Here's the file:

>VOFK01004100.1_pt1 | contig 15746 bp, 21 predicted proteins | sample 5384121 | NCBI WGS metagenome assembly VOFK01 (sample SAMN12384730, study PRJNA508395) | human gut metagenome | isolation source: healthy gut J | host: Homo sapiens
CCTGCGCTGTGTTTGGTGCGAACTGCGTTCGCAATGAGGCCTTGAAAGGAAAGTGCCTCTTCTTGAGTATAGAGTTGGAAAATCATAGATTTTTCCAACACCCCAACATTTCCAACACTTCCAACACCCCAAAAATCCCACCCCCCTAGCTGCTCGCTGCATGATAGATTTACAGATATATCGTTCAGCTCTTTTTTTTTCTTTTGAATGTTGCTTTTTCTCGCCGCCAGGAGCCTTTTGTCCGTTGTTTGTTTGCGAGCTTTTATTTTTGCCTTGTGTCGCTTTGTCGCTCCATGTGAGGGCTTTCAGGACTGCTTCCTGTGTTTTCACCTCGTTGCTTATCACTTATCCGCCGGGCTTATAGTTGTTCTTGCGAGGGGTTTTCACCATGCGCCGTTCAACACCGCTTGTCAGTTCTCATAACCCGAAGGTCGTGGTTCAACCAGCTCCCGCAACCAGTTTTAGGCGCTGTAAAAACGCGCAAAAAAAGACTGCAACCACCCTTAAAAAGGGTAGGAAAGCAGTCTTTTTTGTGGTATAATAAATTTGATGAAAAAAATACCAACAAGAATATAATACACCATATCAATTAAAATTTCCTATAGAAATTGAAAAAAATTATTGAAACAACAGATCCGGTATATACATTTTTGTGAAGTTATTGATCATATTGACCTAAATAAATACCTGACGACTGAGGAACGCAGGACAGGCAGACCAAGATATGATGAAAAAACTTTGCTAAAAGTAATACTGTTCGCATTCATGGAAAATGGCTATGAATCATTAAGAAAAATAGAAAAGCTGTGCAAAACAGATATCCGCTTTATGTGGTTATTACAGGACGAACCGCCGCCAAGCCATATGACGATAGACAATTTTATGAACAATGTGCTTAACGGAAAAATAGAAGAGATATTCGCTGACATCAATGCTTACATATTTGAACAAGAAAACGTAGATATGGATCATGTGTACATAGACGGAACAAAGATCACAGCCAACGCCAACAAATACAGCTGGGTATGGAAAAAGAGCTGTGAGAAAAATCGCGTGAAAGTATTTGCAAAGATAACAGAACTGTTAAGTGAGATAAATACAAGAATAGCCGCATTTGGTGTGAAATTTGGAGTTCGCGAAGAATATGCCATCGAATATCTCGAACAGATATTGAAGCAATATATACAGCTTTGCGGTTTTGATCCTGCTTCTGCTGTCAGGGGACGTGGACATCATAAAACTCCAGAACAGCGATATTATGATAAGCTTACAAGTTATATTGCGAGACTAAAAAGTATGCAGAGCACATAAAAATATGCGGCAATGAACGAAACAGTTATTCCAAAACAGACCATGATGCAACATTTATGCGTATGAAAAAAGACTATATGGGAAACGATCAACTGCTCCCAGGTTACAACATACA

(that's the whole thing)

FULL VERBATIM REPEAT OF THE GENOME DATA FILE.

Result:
>VOFK01004100.1_pt1 | contig 15746 bp, 21 predicted proteins | sample 5384121 | NCBI WGS metagenome assembly VOFK01 (sample SAMN12384730, study PRJNA508395) | human gut metagenome | isolation source: healthy gut J | host: Homo sapiens
CCTGCGCTGTGTTTGGTGCGAACTGCGTTCGCAATGAGGCCTTGAAAGGAAAGTGCCTCTTCTTGAGTATAGAGTTGGAAAATCATAGATTTTTCCAACACCCCAACATTTCCAACACTTCCAACACCCCAAAAATCCCACCCCCCTAGCTGCTCGCTGCATGATAGATTTACAGATATATCGTTCAGCTCTTTTTTTTTCTTTTGAATGTTGCTTTTTCTCGCCGCCAGGAGCCTTTTGTCCGTTGTTTGTTTGCGAGCTTTTATTTTTGCCTTGTGTCGCTTTGTCGCTCCATGTGAGGGCTTTCAGGACTGCTTCCTGTGTTTTCACCTCGTTGCTTATCACTTATCCGCCGGGCTTATAGTTGTTCTTGCGAGGGGTTTTCACCATGCGCCGTTCAACACCGCTTGTCAGTTCTCATAACCCGAAGGTCGTGGTTCAACCAGCTCCCGCAACCAGTTTTAGGCGCTGTAAAAACGCGCAAAAAAAGACTGCAACCACCCTTAAAAAGGGTAGGAAAGCAGTCTTTTTTGTGGTATAATAAATTTGATGAAAAAAATACCAACAAGAATATAATACACCATATCAATTAAAATTTCCTATAGAAATTGAAAAAAATTATTGAAACAACAGATCCGGTATATACATTTTTGTGAAGTTATTGATCATATTGACCTAAATAAATACCTGACGACTGAGGAACGCAGGACAGGCAGACCAAGATATGATGAAAAAACTTTGCTAAAAGTAATACTGTTCGCATTCATGGAAAATGGCTATGAATCATTAAGAAAAATAGAAAAGCTGTGCAAAACAGATATCCGCTTTATGTGGTTATTACAGGACGAACCGCCGCCAAGCCATATGACGATAGACAATTTTATGAACAATGTGCTTAACGGAAAAATAGAAGAGATATTCGCTGACATCAATGCTTACATATTTGAACAAGAAAACGTAGATATGGATCATGTGTACATAGACGGAACAAAGATCACAGCCAACGCCAACAAATACAGCTGGGTATGGAAAAAGAGCTGTGAGAAAAATCGCGTGAAAGTATTTGCAAAGATAACAGAACTGTTAAGTGAGATAAATACAAGAATAGCCGCATTTGGTGTGAAATTTGGAGTTCGCGAAGAATATGCCATCGAATATCTCGAACAGATATTGAAGCAATATATACAGCTTTGCGGTTTTGATCCTGCTTCTGCTGTCAGGGGACGTGGACATCATAAAACTCCAGAACAGCGATATTATGATAAGCTTACAAGTTATATTGCGAGACTAAAAAGTATGCAGAGCACATAAAAATATGCGGCAATGAACGAAACAGTTATTCCAAAACAGACCATGATGCAACATTTATGCGTATGAAAAAAGACTATATGGGAAACGATCAACTGCTCCCAGGTTACAACATACA